With the 5year residency permit card i had to be back before 6months got over.
        I am currently out of town and I am confused as when i should return.

        Concerning a child, if i get my Spanish citizenship and then get married to a non national and decide to have our child in Spain, do i have to wait for a year before I apply for Spanish citizenship for the child or the fact that one parent has the citizenship means our child will automatically get the citizenship.
        Many thanks.

        Post a Reply
        • If the Ministry of Justice said three months then you should plan your return before then. As for your child, if one of the parents is a Spanish citizen then the child is automatically granted Spanish citizenship at birth.

          Post a Reply
  9. Hello sir
    Am holding the tarjeta residents which is regemen comunitario,
    I changed my 2 years residential permit to be comunitario after making the pareja de hecho with my pertner.
    All total I live with residential permit is 7 years.
    So, do I allow to apply Spanish nationality or not?
    If the answer is no then when do I allow ?

    Post a Reply
  10. If i am married with a girl who got citizenship through Which countries are considered as Latin American is it still the same rules for getting citizenship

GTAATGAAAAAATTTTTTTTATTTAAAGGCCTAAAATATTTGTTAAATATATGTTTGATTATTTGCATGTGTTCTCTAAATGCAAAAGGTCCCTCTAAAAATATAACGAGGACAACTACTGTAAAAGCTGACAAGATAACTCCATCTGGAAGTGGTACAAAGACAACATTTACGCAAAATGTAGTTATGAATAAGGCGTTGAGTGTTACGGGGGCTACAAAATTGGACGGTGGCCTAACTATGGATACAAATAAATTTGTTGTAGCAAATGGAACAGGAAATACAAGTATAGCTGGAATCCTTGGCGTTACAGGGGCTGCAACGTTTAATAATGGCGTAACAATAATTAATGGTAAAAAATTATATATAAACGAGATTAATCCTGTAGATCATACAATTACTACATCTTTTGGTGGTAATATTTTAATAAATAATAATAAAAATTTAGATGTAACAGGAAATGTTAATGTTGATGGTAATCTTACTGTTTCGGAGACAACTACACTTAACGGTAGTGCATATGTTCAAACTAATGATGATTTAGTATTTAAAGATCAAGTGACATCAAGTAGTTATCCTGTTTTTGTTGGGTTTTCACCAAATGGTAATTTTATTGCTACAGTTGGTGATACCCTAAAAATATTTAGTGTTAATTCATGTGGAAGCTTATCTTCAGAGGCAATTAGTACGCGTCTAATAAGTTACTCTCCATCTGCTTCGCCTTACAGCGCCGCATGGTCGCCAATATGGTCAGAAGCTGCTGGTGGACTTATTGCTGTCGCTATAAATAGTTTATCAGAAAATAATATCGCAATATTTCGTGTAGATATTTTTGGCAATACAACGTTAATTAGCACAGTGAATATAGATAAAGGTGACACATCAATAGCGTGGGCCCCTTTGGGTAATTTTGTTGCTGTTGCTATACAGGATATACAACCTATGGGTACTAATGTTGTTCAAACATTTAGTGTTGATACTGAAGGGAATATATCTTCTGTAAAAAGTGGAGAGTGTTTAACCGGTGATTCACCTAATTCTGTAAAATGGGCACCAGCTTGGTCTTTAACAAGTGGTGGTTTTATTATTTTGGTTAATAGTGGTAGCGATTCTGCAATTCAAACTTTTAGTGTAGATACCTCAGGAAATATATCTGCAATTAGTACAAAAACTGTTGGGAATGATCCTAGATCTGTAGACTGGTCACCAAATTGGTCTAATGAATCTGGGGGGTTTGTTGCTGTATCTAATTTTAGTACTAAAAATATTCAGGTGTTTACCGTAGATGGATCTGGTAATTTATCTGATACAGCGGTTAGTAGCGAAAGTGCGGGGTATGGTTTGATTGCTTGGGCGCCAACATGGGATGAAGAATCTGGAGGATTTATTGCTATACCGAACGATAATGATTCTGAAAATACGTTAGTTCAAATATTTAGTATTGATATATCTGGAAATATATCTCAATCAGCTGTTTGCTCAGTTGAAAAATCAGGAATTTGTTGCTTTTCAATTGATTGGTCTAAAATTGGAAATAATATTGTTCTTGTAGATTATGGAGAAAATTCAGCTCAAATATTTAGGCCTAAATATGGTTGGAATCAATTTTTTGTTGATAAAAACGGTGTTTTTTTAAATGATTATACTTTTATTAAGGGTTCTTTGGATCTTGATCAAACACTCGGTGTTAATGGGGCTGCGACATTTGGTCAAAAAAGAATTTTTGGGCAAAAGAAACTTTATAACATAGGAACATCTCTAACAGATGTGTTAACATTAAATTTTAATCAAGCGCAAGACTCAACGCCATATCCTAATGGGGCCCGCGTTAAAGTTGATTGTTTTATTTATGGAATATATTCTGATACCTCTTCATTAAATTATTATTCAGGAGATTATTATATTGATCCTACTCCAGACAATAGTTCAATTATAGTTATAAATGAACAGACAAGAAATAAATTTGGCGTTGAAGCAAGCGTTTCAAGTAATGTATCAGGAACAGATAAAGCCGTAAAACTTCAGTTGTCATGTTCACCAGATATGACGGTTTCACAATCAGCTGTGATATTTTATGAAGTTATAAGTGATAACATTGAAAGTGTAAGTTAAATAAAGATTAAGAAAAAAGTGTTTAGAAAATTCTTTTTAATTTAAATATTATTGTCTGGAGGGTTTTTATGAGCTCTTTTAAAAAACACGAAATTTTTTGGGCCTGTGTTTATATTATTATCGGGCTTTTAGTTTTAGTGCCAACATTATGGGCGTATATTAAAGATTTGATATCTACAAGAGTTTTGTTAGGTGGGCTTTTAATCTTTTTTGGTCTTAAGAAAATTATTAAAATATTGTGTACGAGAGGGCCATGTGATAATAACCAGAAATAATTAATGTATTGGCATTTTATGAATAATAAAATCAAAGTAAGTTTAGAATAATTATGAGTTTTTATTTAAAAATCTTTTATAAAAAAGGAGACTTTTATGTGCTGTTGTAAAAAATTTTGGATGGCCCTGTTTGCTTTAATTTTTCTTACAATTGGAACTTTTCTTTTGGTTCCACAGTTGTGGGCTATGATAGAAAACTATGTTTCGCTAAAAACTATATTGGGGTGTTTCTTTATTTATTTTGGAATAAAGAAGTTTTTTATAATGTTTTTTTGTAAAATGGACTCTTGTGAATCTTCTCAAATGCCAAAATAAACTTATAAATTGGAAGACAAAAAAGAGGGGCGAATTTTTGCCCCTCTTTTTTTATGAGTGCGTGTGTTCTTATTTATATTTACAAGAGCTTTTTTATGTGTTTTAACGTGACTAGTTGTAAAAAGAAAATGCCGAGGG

Post a Reply
    • Once a person is granted Spanish citizenship there is no asterisk on their ID or passport which identifies them as different to other Spaniards. If you are married to a Spanish citizen and meet the requirements as outlined in the article above then you are elegible to apply.

      Post a Reply
  11. Hello,

    I am an American with a Guatemalan father and hold both passports. My 2 year anniversary in Spain is November 2017. I am here as a student but have been working as an English teacher LEGALLY. I have my NIE card, rental contract etc.. I noticed that it is stated if I am here as a “student” the 2 years do not there any way around this? Since I have been working can that be considered? Can I still apply for the Spanish passport with my Guatemalan passport this coming up November? would getting a lawyer help?

    Post a Reply
    • Hi There Rebecca,